Canon PowerShot S400 Review

Canon PowerShot S400 Review

Canon launched the PowerShot S400 (AKA Digital IXUS 400), an ultra-compact four-megapixel camera with three times optical zoom, just a few days before the Photo Marketing Association 2003.

A four-megapixel sensor and a three-times optical zoom lens are packed into a device the same size as the PowerShot S230, making the PowerShot S400 the newest addition to Canon’s ultra-compact PowerShot series (three megapixels, two times zoom, announced in September 2002).

Canon PowerShot S400 4MP Digital Camera w/ 3x Optical Zoom
2 used from $199.00
as of May 28, 2023 8:54 pm

Unlike previous ultra-compact Powershot models, this camera does away with the stainless steel shell that gets filthy easily in favor of an entirely new ‘Cerabrite’ material that blends metal and ceramic. It retains its coolness to the touch, does not exhibit fingerprints, and is not readily scratched or dented.

More: Best Canon Point and Shoot Camera | Best Point and Shoot Camera | Best Point and Shoot Camera for Travel | Best Point and Shoot Camera under 300

  • Product
  • Features
  • Photos

Canon PowerShot S400 4MP Digital Camera w/ 3x Optical Zoom

Last update was on: May 28, 2023 8:54 pm

Essential Attributes

  • 4.0-megapixel CCD.
  • Optical viewfinder that displays the real image.
  • a color TFT LCD monitor with a 1.5-inch display.
  • Glass, 3x, 7.4-22.2mm lens, equal to a 36-108mm lens on a 35mm camera.
  • Maximum 3.6x digital zoom.
  • Automatic control of the exposure, with a Long Shutter option available for shooting at greater shutter speeds.
  • speeds ranging from 1/2000 to 15 seconds for the shutter.
  • The maximum aperture ranges from f/2.8 to f/4.9, depending on the location of the lens zoom.
  • Integrated flash with a total of five different modes.
  • Memory card storage of the CompactFlash Type I kind, with a 32 MB card provided.
  • Power is provided either by a rechargeable lithium-ion battery pack (the charger is included) or by an AC adapter, which may be purchased separately.
  • ArcSoft Camera Suite 1.2, software for Canon digital cameras, and USB drivers are all included, and they are compatible with both Windows and Mac operating systems.

Special Features

  • A movie mode that includes sound.
  • Two modes of continuous shooting are available: standard and high speed.
  • Panorama mode with stitching assistance.
  • Focusing modes include infinity and macro.
  • Settings for “My Camera” that may be customized.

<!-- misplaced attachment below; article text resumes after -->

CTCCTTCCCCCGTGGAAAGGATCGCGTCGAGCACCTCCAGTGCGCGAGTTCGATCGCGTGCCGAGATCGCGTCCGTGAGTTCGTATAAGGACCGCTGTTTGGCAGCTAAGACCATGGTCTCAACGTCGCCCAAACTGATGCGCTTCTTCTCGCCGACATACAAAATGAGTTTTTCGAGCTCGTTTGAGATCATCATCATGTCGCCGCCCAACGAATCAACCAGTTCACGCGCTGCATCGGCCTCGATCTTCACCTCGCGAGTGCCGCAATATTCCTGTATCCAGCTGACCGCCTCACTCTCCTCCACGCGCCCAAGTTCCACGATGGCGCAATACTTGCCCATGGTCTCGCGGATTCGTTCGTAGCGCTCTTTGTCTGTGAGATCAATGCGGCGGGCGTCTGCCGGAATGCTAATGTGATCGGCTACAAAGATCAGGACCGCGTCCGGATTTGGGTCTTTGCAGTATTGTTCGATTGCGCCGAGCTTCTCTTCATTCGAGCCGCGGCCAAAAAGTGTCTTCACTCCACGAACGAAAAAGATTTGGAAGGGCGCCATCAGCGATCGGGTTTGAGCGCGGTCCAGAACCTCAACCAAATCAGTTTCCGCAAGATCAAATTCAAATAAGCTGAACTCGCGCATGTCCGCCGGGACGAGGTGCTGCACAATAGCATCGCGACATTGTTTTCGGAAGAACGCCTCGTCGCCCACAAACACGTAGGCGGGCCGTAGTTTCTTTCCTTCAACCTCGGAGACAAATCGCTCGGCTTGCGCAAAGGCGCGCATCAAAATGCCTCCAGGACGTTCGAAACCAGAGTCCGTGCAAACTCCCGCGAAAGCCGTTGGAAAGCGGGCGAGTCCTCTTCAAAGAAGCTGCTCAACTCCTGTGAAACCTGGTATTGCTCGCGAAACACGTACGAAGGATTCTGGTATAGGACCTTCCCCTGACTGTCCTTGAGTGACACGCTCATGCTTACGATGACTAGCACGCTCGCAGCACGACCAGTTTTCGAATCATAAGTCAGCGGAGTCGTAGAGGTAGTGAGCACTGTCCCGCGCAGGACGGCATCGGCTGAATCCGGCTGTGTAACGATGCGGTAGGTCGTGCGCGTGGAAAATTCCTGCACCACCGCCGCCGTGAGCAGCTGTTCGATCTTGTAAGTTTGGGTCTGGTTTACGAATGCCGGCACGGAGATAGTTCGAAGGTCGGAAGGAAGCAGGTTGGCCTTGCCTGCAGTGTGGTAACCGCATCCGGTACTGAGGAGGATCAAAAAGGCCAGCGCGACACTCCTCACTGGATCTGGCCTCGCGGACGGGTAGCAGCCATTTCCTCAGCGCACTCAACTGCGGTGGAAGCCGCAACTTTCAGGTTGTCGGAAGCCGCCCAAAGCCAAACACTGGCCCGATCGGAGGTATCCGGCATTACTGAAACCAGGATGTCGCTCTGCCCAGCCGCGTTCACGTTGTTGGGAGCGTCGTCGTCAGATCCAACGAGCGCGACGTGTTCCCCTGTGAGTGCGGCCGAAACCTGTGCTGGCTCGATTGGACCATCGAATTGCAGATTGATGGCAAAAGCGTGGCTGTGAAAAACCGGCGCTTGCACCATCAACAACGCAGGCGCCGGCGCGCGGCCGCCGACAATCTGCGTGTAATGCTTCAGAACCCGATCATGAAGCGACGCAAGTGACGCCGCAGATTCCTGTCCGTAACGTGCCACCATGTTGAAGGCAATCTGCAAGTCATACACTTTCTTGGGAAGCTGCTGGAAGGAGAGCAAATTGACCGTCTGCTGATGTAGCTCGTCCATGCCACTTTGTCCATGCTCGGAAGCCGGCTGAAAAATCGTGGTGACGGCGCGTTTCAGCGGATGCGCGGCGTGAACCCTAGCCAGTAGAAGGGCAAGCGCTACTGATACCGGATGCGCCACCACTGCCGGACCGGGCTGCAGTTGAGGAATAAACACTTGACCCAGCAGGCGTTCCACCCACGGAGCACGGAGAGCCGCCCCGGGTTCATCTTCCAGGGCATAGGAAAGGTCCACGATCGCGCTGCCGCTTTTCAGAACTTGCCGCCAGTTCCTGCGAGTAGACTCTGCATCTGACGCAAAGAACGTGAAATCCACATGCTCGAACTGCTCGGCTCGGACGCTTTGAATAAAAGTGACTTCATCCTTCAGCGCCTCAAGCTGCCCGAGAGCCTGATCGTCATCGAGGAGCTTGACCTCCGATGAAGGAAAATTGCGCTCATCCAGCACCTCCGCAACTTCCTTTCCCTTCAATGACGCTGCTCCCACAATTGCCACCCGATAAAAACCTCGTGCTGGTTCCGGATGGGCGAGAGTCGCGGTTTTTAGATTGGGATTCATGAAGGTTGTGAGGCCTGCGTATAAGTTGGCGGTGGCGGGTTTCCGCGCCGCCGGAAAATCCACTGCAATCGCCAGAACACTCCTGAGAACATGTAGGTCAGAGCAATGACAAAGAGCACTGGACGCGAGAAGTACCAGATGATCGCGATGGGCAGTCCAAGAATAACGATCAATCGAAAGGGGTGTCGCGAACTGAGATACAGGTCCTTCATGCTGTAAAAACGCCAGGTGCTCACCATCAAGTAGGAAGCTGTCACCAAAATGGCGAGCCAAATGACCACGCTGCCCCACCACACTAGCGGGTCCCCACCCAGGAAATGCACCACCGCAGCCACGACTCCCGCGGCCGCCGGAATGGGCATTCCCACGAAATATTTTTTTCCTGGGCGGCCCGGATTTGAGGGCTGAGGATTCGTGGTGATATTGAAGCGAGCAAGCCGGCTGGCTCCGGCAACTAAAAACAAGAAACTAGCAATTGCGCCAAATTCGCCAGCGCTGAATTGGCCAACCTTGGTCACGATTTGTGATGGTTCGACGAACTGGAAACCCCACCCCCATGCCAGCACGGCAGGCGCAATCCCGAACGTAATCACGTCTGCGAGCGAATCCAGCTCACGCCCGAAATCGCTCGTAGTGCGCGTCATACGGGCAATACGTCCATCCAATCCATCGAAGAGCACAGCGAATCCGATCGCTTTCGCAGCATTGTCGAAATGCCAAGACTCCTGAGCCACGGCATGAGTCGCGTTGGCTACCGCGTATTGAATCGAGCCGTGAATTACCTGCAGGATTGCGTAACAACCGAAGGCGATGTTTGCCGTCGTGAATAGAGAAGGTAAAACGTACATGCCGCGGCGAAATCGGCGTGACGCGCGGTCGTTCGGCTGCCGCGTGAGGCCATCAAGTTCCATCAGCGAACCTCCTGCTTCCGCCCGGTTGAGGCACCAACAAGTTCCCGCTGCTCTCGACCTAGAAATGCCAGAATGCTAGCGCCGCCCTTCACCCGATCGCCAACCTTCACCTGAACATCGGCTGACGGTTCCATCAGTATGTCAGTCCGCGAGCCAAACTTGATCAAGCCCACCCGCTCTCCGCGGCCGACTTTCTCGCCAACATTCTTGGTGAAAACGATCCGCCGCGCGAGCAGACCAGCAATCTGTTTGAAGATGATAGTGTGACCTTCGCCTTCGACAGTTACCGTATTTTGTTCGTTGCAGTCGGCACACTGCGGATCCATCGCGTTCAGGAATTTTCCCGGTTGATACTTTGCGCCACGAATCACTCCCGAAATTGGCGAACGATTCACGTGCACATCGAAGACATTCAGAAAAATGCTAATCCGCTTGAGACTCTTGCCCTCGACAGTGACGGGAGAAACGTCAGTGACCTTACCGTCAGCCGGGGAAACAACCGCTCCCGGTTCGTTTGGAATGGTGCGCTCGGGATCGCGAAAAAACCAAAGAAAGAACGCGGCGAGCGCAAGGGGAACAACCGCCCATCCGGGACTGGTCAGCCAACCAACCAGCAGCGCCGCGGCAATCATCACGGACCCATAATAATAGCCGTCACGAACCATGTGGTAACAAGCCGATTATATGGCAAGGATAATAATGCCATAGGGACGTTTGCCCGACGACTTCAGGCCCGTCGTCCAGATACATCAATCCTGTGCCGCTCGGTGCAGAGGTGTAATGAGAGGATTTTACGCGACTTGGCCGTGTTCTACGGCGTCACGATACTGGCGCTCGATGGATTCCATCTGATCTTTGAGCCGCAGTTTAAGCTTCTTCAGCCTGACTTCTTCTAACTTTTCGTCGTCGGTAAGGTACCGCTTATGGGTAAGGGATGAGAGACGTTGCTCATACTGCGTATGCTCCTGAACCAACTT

• Self-Timer options of two or ten seconds for delaying the release of the shutter.
  • There is a choice to record captions using Sound Memo.
  • There are three types of exposure metering: spot, center-weighted, and evaluative.
  • Adjustment of the white balance (color), with seven different settings and a Custom option available.
  • Menu under “Photo Effect” for making color adjustments.
  • Adjustable ISO setting.
  • compatible with the DPOF format (Digital Print Order Format).
  • A USB cable that may be used to connect to a computer (driver software included).
  • A video and audio cable that may be connected to a television set.


The PowerShot S400 is, in all other respects, very identical to its predecessors, the PowerShot S300 and S330, and it keeps the compact proportions that have helped make the ELPH line so successful. The small size makes it ideal for discretely stowing away in a pocket or pocketbook, where it may be carried without endangering the sensitive camera systems.

A retractable lens is a clever feature that leaves the front of the case entirely flat when the camera is turned off, highlighting the pocket-friendly form of the camera. Additionally, an automatic lens cover ensures that you do not need to worry about dirtying the lens or losing the lens cap.

The S400 variant has dimensions of 3.4 by 2.2 by 1.1 inches (87 by 57 by 28 millimeters) and is a tad more compact than the S330 version. Including the battery and memory card, the camera tips the scale at 7.96 ounces (or 226 grams).

The front of the S400 has a distinctive ELPH design, with the viewfinder and Flash located directly above the lens, which is somewhat off-center and slightly toward the right. Next to the optical viewfinder is a light emitter that serves various purposes. These include helping with focusing, reducing the appearance of red eyes, and providing a countdown for the self-timer.